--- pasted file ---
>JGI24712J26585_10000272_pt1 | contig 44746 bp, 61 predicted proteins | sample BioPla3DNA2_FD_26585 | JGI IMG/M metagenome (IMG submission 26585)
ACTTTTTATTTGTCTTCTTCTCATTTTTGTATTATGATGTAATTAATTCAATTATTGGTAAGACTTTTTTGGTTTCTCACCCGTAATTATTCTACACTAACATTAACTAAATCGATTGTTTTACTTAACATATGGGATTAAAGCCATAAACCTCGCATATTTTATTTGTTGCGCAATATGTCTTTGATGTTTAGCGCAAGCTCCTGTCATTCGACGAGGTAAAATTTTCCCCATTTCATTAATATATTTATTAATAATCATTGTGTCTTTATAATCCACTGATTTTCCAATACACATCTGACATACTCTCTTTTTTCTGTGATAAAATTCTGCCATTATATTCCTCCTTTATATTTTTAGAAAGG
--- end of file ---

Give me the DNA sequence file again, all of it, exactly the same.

>JGI24712J26585_10000272_pt1 | contig 44746 bp, 61 predicted proteins | sample BioPla3DNA2_FD_26585 | JGI IMG/M metagenome (IMG submission 26585)
ACTTTTTATTTGTCTTCTTCTCATTTTTGTATTATGATGTAATTAATTCAATTATTGGTAAGACTTTTTTGGTTTCTCACCCGTAATTATTCTACACTAACATTAACTAAATCGATTGTTTTACTTAACATATGGGATTAAAGCCATAAACCTCGCATATTTTATTTGTTGCGCAATATGTCTTTGATGTTTAGCGCAAGCTCCTGTCATTCGACGAGGTAAAATTTTCCCCATTTCATTAATATATTTATTAATAATCATTGTGTCTTTATAATCCACTGATTTTCCAATACACATCTGACATACTCTCTTTTTTCTGTGATAAAATTCTGCCATTATATTCCTCCTTTATATTTTTAGAAAGG